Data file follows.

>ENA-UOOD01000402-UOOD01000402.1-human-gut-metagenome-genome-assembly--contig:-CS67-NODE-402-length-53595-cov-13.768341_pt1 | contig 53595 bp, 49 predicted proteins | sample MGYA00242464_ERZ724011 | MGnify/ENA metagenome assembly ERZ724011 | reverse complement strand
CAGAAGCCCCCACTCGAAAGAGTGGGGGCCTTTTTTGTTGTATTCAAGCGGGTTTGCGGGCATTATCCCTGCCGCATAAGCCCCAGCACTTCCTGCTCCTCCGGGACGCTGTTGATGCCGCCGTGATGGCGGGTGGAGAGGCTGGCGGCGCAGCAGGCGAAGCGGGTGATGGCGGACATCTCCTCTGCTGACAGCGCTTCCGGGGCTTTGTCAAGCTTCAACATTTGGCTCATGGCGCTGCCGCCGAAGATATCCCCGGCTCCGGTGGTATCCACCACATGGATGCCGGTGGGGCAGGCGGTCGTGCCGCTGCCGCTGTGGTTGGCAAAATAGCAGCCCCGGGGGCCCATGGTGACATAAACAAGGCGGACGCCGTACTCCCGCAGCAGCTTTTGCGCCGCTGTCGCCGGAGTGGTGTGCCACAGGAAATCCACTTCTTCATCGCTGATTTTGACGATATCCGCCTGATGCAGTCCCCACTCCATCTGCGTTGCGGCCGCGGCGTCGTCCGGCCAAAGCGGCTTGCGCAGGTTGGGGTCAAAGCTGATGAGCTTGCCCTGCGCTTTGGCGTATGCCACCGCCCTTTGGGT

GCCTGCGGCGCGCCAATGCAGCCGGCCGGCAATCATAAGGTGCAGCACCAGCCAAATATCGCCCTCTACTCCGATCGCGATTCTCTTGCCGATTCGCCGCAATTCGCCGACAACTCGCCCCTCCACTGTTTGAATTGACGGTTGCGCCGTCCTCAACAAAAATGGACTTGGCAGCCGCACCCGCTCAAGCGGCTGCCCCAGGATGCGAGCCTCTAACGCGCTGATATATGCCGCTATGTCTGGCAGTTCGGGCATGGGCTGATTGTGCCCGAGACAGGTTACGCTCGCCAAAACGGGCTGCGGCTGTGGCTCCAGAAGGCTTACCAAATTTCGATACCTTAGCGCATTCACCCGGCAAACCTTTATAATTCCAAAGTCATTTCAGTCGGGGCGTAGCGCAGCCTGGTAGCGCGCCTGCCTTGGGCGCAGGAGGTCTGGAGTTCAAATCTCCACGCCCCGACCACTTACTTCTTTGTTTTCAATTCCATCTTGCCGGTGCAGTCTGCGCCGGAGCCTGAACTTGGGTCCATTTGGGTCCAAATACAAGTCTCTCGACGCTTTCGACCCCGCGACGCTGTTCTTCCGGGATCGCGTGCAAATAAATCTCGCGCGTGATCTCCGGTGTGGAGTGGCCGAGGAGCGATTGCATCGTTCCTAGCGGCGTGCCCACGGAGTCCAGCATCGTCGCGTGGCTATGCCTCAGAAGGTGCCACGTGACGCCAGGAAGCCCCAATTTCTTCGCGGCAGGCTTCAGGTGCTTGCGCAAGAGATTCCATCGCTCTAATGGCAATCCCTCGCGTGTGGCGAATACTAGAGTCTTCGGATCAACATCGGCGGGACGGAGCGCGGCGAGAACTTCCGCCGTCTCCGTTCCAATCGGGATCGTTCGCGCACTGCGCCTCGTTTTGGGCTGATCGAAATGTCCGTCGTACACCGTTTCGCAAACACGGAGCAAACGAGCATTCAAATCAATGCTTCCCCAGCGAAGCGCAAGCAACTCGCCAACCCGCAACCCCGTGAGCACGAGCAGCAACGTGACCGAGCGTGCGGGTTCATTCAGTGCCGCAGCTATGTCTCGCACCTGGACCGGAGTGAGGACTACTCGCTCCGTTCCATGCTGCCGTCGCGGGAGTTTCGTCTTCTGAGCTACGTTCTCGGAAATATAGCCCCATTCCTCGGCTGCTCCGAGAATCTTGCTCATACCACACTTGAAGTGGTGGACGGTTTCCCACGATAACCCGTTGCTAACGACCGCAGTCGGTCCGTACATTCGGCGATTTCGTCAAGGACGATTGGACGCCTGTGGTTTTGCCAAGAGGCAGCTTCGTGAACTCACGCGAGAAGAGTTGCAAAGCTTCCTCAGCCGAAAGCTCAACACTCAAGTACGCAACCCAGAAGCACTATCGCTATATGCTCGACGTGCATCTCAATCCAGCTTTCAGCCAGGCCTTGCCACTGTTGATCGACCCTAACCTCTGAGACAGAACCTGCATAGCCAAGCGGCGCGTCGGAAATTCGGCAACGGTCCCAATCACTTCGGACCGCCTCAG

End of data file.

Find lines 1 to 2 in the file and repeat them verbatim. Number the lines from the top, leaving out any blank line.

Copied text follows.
>ENA-UOOD01000402-UOOD01000402.1-human-gut-metagenome-genome-assembly--contig:-CS67-NODE-402-length-53595-cov-13.768341_pt1 | contig 53595 bp, 49 predicted proteins | sample MGYA00242464_ERZ724011 | MGnify/ENA metagenome assembly ERZ724011 | reverse complement strand
CAGAAGCCCCCACTCGAAAGAGTGGGGGCCTTTTTTGTTGTATTCAAGCGGGTTTGCGGGCATTATCCCTGCCGCATAAGCCCCAGCACTTCCTGCTCCTCCGGGACGCTGTTGATGCCGCCGTGATGGCGGGTGGAGAGGCTGGCGGCGCAGCAGGCGAAGCGGGTGATGGCGGACATCTCCTCTGCTGACAGCGCTTCCGGGGCTTTGTCAAGCTTCAACATTTGGCTCATGGCGCTGCCGCCGAAGATATCCCCGGCTCCGGTGGTATCCACCACATGGATGCCGGTGGGGCAGGCGGTCGTGCCGCTGCCGCTGTGGTTGGCAAAATAGCAGCCCCGGGGGCCCATGGTGACATAAACAAGGCGGACGCCGTACTCCCGCAGCAGCTTTTGCGCCGCTGTCGCCGGAGTGGTGTGCCACAGGAAATCCACTTCTTCATCGCTGATTTTGACGATATCCGCCTGATGCAGTCCCCACTCCATCTGCGTTGCGGCCGCGGCGTCGTCCGGCCAAAGCGGCTTGCGCAGGTTGGGGTCAAAGCTGATGAGCTTGCCCTGCGCTTTGGCGTATGCCACCGCCCTTTGGGT